General public rezoning hearing entering the final stretch, a kind of

The marathon public hearing is about a proposed change to allow homeowners to rebuild their single-family home into other forms of low-density housing without first applying for a land use redesignation.

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Ten days later, the end of the City of Calgary’s longest public hearing was finally near on Friday morning, with fewer than 100 speakers left to present their case on a proposed change to zoning regulations.

At that point, the council had heard from 611 people about the citywide rezoning proposal. Of the 965 speakers registered to date, 262 did not respond when asked.

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With 92 people left to speak and a rising attrition rate as of Friday, there was a slim chance the council could hear the remaining speakers before the weekend, depending on the number of people who didn’t show up.

But Mayor Jyoti Gondek noted that just because the light at the end of the tunnel is in sight doesn’t mean the vote will happen anytime soon.

“I think we all know that trying to predict when a meeting will end is a dangerous game,” he said. “It depends on how many more people are left to speak, and we have to respect the public. We will see how long it will take.”

The marathon public hearing is about a land use bylaw amendment that, if approved, would see Calgary change its default residential zoning district to residential grade-oriented infill (R-CG). The change would allow homeowners to rebuild their single-family home into other forms of low-density housing, including duplexes, fourplexes and townhomes, without first applying for a land use redesignation.

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The R-CG rezoning proposal, which is a component of the city’s housing strategy, has generated intense debate as it would increase densification in established communities that are currently zoned for single-family detached homes only.

With nearly 1,000 registered speakers on both sides of the debate, the public hearing that began April 22 has been Calgary City Council’s longest meeting.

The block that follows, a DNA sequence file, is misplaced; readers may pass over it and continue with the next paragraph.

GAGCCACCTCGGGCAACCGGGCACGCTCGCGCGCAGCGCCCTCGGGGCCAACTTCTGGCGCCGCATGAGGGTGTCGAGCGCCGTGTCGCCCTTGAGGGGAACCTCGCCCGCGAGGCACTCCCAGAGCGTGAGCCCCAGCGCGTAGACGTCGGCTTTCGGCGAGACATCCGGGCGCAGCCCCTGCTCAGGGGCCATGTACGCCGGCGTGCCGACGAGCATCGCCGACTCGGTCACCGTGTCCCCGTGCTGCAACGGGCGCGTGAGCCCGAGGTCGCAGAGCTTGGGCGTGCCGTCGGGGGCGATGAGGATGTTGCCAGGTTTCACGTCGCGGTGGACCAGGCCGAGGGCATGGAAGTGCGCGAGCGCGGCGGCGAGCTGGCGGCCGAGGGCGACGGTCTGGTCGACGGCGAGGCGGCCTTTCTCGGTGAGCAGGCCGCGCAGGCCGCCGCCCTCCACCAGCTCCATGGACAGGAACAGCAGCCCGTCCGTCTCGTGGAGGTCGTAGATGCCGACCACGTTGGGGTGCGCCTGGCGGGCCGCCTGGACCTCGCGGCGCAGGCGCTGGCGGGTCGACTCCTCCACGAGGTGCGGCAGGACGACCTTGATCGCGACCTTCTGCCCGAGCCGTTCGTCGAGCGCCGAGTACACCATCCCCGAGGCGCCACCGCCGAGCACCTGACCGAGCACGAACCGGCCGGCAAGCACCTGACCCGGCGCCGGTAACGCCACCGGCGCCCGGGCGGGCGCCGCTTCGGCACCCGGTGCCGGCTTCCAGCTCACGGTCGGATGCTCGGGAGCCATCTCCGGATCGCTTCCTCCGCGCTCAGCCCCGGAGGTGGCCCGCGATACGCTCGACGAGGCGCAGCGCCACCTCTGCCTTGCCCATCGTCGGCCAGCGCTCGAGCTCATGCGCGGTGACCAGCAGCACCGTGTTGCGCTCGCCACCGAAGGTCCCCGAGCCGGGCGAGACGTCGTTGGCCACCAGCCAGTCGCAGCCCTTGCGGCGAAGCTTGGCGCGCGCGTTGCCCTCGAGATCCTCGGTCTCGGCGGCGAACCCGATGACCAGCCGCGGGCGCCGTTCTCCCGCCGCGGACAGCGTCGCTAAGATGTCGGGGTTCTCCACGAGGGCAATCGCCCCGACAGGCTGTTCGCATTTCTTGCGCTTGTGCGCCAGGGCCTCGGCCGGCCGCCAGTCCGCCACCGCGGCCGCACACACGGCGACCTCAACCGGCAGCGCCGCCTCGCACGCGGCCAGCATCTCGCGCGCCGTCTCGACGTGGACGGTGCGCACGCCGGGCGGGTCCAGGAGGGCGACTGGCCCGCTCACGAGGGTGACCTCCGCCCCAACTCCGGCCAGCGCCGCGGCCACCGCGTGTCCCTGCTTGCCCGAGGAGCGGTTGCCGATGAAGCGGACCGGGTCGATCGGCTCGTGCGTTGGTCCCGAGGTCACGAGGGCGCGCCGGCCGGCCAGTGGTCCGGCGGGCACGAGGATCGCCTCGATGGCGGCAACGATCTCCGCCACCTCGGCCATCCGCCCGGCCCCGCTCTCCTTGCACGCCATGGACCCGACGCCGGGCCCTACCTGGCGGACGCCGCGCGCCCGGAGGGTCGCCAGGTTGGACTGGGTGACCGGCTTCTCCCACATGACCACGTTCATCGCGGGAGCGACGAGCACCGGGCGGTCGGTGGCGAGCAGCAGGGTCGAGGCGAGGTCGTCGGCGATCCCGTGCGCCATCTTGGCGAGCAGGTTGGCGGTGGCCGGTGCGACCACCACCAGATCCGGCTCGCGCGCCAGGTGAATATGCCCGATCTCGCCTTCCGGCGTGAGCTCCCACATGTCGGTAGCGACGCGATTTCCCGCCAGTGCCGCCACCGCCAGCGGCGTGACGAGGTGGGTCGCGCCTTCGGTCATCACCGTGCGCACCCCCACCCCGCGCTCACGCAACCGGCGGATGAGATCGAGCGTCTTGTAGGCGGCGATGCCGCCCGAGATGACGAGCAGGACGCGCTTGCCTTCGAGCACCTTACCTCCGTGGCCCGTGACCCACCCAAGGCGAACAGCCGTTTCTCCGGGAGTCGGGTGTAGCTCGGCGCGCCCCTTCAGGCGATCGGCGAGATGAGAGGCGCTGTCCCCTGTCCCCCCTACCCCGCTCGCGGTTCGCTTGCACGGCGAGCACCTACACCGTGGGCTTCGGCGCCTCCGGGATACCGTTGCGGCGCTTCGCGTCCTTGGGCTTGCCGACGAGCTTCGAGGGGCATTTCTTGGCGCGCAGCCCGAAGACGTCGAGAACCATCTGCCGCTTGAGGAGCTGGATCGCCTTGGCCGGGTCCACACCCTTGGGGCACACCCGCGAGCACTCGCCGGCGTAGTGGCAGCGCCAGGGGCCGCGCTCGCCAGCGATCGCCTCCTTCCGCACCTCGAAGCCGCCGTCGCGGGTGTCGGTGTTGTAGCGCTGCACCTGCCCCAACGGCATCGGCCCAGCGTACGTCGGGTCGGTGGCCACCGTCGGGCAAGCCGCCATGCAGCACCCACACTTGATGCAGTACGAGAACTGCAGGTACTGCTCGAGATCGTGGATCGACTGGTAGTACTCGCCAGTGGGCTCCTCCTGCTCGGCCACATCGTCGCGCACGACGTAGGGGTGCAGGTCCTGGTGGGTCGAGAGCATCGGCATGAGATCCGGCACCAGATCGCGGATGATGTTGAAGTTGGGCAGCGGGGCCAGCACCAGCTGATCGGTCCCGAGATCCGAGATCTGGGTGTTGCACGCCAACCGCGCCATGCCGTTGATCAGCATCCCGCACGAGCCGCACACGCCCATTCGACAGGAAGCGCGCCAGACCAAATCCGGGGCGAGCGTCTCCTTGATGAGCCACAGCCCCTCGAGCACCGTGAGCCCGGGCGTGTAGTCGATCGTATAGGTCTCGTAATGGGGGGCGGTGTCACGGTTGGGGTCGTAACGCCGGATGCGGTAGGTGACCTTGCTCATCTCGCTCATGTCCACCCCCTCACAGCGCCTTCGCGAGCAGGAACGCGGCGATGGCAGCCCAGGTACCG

Like this week, next week we will see other commitments that could postpone the council’s verdict. The event center committee is scheduled to meet Monday morning for a private update on the $1.2 billion capital project, and there is a regularly scheduled public hearing with more than 40 topics planned for Tuesday that could last until Wednesday. One of those public hearings is to formally repeal the single-use items statute, which received backlash from the public and some council members in January.

All of that means that, other than Monday afternoon and evening, council probably won’t revisit the overall rezoning discussion until May 9, a day that also includes a Calgary planning commission meeting on Thursday. late.

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After each speaker has presented, the council will receive another report from administration summarizing the public hearing. Deliberations will follow, with some councilors expected to propose amendments to the rezoning proposal.

District 12 County. Evan Spencer confirmed that he has some amendments lined up, hoping to find a compromise that takes into account the concerns of those both for and against the blanket rezoning.

“I have my eyes on a number of amendments: some I have contributed and others I know others are presenting and responding to their colleagues,” he said. “It’s going to be difficult to break down all the work because there will be a huge divergence of opinions in terms of how to move forward.

“It is not an easy proposal, but we hope it ensures that all the voices we have heard over the past three weeks are respected.”

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